Media check-in: 6:45 p.m.
Red carpet arrivals: 7:30 p.m.
Program begins: 8:00 p.m.

Expected to appear: Mychael Danna, Claudio Miranda, Jim Gianopulos, Elizabeth Gabler (LIFE OF PI in 3D); Bradley Cooper, David O. Russell (SILVER LININGS PLAYBOOK); Michel Franco, Tessa Ia (AFTER LUCIA); Raul Fuentes (EVERYBODY’S GOT SOMEBODY…BUT ME); Antonio Mendez Esparza (HERE AND THERE); Umat Dag (KUMA); Drew Denny (THE MOST FUN I’VE EVER HAD WITH MY PANTS ON); Kim Ki-Duk (PIETA); Adolfo Jimenez Castro (POST TENEBRAS LUX); Olivier Assayas (SOMETHING IN THE AIR).

Ticket Giveaway for SUNSET BOULEVARD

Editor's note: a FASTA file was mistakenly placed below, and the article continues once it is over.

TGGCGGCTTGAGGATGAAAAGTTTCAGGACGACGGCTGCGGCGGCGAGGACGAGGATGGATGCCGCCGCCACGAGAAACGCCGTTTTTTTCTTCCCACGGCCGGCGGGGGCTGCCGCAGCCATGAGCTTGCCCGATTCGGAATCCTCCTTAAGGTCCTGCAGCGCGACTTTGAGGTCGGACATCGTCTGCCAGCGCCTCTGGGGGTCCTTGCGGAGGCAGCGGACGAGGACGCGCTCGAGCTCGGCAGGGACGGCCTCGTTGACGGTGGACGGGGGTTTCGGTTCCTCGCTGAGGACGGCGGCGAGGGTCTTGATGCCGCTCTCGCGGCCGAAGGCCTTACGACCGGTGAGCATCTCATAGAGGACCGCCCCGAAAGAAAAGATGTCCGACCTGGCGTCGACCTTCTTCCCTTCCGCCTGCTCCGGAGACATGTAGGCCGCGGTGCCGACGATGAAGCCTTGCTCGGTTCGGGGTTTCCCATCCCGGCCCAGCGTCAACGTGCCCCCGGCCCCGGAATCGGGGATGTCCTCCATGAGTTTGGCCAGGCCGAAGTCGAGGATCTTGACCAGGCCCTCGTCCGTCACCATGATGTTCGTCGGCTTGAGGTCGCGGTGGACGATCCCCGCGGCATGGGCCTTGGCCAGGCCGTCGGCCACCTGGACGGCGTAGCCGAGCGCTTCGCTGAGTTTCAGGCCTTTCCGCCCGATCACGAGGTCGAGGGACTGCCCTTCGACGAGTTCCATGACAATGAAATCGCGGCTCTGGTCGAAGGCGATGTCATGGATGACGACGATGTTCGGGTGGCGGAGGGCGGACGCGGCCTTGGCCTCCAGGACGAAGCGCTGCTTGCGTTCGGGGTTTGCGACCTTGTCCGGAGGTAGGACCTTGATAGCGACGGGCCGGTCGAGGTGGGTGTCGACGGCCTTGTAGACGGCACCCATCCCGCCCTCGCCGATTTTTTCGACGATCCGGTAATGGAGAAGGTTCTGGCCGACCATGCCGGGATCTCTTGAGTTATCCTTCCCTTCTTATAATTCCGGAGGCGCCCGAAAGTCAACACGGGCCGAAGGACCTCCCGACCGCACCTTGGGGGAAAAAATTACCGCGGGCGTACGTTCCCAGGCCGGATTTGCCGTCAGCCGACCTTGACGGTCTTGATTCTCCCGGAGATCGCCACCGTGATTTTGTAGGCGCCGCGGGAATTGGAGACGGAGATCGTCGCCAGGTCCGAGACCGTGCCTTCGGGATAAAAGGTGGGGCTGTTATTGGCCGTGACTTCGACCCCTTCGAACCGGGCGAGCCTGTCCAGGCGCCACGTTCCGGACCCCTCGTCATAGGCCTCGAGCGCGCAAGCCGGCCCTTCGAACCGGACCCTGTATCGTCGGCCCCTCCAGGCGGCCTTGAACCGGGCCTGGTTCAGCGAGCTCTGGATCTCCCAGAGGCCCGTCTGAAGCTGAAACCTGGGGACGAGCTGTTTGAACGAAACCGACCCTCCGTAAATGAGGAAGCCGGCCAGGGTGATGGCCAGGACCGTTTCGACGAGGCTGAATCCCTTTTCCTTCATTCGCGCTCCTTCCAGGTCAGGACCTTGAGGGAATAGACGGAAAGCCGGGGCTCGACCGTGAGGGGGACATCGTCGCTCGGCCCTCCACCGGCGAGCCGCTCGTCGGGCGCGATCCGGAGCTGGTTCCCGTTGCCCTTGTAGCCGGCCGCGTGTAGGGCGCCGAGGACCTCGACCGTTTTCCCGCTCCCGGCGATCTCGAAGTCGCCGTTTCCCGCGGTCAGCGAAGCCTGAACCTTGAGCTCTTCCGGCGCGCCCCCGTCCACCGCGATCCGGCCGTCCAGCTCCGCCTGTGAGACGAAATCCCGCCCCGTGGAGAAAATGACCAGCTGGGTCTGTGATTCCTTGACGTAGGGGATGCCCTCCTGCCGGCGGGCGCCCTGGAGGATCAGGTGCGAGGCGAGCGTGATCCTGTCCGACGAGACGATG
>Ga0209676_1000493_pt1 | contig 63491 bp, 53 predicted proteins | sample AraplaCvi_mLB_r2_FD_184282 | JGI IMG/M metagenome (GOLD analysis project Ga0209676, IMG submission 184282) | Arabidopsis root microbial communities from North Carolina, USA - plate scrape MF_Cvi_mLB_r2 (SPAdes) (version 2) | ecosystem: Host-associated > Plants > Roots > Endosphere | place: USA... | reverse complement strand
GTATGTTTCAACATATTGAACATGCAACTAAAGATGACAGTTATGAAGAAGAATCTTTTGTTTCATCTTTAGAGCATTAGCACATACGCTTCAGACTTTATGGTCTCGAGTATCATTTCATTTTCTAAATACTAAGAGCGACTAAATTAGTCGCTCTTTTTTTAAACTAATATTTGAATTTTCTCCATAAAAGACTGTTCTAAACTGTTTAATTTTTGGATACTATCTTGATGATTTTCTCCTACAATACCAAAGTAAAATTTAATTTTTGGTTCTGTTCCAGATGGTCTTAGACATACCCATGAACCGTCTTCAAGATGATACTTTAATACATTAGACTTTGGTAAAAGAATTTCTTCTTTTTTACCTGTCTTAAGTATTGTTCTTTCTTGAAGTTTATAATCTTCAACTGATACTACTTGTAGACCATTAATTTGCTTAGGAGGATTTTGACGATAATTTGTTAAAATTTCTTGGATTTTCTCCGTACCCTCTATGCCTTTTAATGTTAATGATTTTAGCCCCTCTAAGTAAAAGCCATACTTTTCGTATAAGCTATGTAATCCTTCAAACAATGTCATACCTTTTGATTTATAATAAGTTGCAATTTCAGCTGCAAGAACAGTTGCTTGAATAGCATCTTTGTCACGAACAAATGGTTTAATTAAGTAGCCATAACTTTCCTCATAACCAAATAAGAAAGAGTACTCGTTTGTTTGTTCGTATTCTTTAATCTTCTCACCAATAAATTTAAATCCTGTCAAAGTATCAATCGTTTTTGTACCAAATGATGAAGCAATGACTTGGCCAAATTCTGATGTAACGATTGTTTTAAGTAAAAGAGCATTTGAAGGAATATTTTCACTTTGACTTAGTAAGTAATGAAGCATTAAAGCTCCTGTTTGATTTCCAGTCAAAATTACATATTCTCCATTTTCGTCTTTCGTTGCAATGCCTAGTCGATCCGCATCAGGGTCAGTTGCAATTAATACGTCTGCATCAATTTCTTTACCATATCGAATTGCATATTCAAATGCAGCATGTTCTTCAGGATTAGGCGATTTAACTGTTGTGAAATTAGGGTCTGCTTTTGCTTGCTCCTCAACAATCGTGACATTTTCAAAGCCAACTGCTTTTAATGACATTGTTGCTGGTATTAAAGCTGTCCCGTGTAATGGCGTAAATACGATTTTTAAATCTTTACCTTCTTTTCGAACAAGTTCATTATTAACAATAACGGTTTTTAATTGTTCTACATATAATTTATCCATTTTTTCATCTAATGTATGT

Enter our giveaway by noon today — we are giving away 5 pairs of tickets, and each of the 10 winners gets a gift bag with the new SUNSET BOULEVARD Blu-ray from our friends at Paramount Pictures.

Enter on Facebook now:

AFI Fest Black & White Nights-Opening Night


AFI is America’s promise to preserve the history of the motion picture, to honor the artists and their work and to educate the next generation of storytellers. AFI provides leadership in film, television and digital media and is dedicated to initiatives that engage the past, the present and the future of the moving image arts.

As a non-profit educational and cultural organization open to the public, AFI relies on the generous financial support from moving arts enthusiasts like you to provide funding for its programs and initiatives. Become a member today and support your American Film Institute!